Montana and the Three Bears: Bruins make news in the 'Land of Gold and Silver'

Last week was what we guess we’re calling National Bear Awareness Week, now.  No, we are not making that up either.  It also coincided with Zombie week. People these days have too much time on their hands.

Well, anyway, in honor of Bear Awareness week, which was last week not this week—and a promising candidate as’s favorite animal to hunt—we pulled the filters out of the U-traps of our vast and all enveloping news network and came up with these.  Here’s a trinity of stories about bears that all happened last week and all set in the state that boasts the largest grizzly population in the Lower 48, Montana.

One caught a bunch of heat from air travelers, one found out the cold hard truth about life in possibly the first bear self-defense shooting of the spring and one is most likely feeling like everything is just right after laying the smackdown on a couple of granola kids.

Our first story took place last Sunday, right in front of the Great Falls airport terminal, where Montana Game wardens were called in to dart and remove a black bear walking around the entrance to the terminal.

A brief from the parks department describes the young bear pacing back and forth in front of the terminal, ceaselessly triggering the door’s electric eye, which opens the doors (though witnesses did add that he looked too shy to enter the building).

Travelers discovered the juvenile bear around 3 a.m. Monday morning and, within minutes that police had enlisted the help of Montana Fish, Wildlife & Parks game warden Brett Logan.

When Logan arrived the bear had sought refuge from onlookers in a nearby tree.  He tranquilized the bear and drove it out of town, releasing it in a remote location.

The working theory on why the animal might have been inclined to visit the airport is tax-free cigarettes.  No, it’s prolific spring flooding throughout the region.

In a statement, the Parks Department said, “Great Falls sits near the junction of three major waterways: the Missouri, Sun and Smith rivers.  Those rivers are all wildlife corridors. Combine rising water levels from this year’s precipitation with the normal tendency of some young animals like bears to wander, and it likely explains why the bear ended up at the airport.”

Second up (and possibly a first for the spring as well), a Missoula man will not face charges after facing a charge from a sow grizzly and shooting the bear twice last week near Seeley Lake, marking what could be the first grizzly bear shot officially in self-defense in the Continental US this season.

On the afternoon of May 15th, the bear in question emerged from the northwest portion of the Blackfoot-Clearwater Wildlife Management Area flanked by two cubs. Startling the man, he yelled and beat the ground in hopes of scaring the animal off.  When the bear advanced within eight yards of his position the Montana native shot and wounded the bear instigating a proper charge and causing him to retreat.  A second shot, at less than five yards, caused the beast of unknown weight to drop in its tracks.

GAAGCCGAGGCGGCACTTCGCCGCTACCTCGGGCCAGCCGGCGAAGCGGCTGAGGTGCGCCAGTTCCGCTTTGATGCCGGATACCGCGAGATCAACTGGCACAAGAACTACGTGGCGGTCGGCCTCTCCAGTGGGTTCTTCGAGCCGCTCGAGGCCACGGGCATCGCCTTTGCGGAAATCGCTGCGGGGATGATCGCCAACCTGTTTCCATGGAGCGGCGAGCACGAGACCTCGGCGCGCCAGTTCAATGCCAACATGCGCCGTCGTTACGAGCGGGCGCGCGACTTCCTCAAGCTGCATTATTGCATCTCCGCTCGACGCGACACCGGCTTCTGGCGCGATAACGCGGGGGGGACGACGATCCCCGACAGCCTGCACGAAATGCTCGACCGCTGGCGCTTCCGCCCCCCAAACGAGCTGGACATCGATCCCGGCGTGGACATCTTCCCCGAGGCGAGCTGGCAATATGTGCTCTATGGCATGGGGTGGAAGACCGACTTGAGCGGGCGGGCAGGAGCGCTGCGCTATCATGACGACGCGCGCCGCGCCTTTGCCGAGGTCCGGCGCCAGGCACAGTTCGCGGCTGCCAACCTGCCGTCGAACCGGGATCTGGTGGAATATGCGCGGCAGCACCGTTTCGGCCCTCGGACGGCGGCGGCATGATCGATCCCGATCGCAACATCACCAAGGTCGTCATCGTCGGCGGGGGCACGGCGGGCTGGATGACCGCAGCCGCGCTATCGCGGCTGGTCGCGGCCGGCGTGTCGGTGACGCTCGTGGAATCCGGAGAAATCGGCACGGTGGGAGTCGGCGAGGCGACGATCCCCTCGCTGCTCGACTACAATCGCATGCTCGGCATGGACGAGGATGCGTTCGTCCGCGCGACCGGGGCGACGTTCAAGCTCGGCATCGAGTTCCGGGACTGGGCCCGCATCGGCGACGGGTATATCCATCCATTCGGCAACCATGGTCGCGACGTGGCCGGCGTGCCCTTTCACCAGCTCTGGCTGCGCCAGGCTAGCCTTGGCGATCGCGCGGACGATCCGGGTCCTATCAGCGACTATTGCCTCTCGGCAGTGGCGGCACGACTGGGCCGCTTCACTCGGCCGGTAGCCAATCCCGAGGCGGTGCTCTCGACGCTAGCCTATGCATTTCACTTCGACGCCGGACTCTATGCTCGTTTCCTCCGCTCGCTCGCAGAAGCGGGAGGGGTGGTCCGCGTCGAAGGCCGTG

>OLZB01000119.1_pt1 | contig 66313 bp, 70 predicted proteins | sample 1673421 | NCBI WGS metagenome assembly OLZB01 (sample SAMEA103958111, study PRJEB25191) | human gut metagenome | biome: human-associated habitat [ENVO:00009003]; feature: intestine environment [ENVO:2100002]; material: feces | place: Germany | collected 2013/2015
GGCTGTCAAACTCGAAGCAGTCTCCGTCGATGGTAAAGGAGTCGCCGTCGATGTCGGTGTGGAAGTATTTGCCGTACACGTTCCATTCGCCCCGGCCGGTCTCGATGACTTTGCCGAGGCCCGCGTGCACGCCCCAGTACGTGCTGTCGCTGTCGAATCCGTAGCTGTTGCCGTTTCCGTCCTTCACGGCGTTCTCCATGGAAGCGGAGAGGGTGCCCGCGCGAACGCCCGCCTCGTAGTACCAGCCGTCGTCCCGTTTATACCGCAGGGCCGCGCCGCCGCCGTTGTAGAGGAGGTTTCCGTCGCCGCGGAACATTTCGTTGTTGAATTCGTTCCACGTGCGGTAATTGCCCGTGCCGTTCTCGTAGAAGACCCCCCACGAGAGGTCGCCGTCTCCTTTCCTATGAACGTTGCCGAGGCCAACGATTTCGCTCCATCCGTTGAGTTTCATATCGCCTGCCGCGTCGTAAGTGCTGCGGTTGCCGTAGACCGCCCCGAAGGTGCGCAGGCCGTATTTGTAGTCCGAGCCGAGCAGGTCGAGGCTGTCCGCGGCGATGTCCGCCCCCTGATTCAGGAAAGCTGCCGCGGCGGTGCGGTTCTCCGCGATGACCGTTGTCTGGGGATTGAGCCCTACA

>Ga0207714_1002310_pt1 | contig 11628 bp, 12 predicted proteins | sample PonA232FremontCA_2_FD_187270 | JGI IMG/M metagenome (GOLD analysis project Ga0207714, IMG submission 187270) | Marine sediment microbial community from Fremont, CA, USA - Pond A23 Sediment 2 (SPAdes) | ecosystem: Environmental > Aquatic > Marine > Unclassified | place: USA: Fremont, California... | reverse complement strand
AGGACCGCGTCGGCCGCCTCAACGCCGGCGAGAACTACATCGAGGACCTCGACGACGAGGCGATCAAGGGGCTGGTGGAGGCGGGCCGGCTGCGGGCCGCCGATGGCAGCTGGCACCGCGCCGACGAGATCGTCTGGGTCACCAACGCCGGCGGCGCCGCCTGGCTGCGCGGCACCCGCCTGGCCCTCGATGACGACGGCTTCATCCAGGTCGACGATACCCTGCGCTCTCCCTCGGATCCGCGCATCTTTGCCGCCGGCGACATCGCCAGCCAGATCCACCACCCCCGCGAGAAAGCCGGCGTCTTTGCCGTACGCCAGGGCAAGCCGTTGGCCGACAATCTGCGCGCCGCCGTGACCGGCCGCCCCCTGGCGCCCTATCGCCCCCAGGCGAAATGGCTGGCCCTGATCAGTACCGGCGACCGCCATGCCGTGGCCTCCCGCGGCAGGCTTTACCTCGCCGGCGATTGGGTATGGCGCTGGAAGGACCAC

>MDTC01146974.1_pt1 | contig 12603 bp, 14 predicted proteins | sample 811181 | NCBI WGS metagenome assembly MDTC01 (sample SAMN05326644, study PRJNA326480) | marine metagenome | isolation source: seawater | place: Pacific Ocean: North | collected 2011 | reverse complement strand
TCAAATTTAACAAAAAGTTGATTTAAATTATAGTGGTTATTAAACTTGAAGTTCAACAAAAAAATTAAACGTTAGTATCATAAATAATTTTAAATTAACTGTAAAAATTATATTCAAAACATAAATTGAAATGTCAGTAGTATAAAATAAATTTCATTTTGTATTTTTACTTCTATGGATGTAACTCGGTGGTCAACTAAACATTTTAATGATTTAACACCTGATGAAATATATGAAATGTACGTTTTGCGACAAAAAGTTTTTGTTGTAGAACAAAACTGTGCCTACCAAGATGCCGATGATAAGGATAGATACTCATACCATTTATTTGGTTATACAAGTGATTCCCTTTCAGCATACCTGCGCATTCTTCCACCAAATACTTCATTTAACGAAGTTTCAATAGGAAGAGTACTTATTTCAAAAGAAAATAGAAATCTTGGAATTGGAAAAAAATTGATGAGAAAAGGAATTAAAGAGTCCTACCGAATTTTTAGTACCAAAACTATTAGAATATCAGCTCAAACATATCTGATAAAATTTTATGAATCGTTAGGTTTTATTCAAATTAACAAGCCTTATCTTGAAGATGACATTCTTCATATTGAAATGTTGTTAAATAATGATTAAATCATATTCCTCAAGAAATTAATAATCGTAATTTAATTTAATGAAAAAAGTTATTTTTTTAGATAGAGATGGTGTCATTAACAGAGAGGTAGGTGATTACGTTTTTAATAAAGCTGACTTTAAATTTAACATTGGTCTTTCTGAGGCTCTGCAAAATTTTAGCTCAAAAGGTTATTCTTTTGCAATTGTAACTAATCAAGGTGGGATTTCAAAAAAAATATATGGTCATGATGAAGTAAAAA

This was not the shot that killed the old girl however, as Game Wardens had to dispatch the mortally wounded animal upon arrival on the scene. The man alerted them to the shooting from his vehicle, following the attack and did not suffer any injuries.
The cubs were trapped by state biologists and transported to the FWP Wildlife Center in Helena.  Currently they are awaiting a permanent facility.

Wardens reported that after a cursory investigation it was clear the man acted well within the confines of the law

Our third bear is most likely feeling like everything is just right after wildlife officials reported last week they will not seek to destroy or relocate her after she put the hurt on a pair of hikers in Gallatin National Forest.

In the words of Game warden Sam Sheppard of Montana Fish, Wildlife and Parks, “the agency has no way of knowing which bear was involved.”

The bear attacked California residents Mike Gersack and Shawna Ridge as the two were hiking in the Deer Creek area of the National Park.  While on the trail, the pair saw an elk being chased by a young grizzly and a sow bear, mostly likely mother and son—when the young bear noticed the two (and perhaps that they were not running).  He stopped, stood up on his hind legs, which sounded the alarm for mom to double back and check out the scene.

Warden’s reported to the papers that the Gersack attempted to get his companion up a tree, but the sow charged and bit the woman in the leg. Gersack than tried to fight off the adult grizzly, and during the melee took a bite to the forearm forearm.

Officials believe the bear’s maternal instinct was triggered when Gersack tried to get Ridge up the tree.  Both were released from Bozeman Deaconess Hospital early this week after being treated for their injuries, which were by all accounts miraculously minimal.

Sheppard said “When there’s a threat to the cub, the sow comes to eliminate that threat. In the big scheme of things, it was a very tolerant bear.  It bit the lady once, but didn’t drag her out of the tree. It bit the man once and left…If a bear wants to hurt you badly, it’s going to.”

He also reinforced the merits of bear mace which neither hiker had on them during the attack.

Sheppard, like Warden Logan in Great Falls, cites the melting snowpack and subsequent flooding as the reason for an increase in grizzly encounters this year.  He also noted that soon the elk will be calving, which will spur on even more grizzly activity in Montana’s lowlands.

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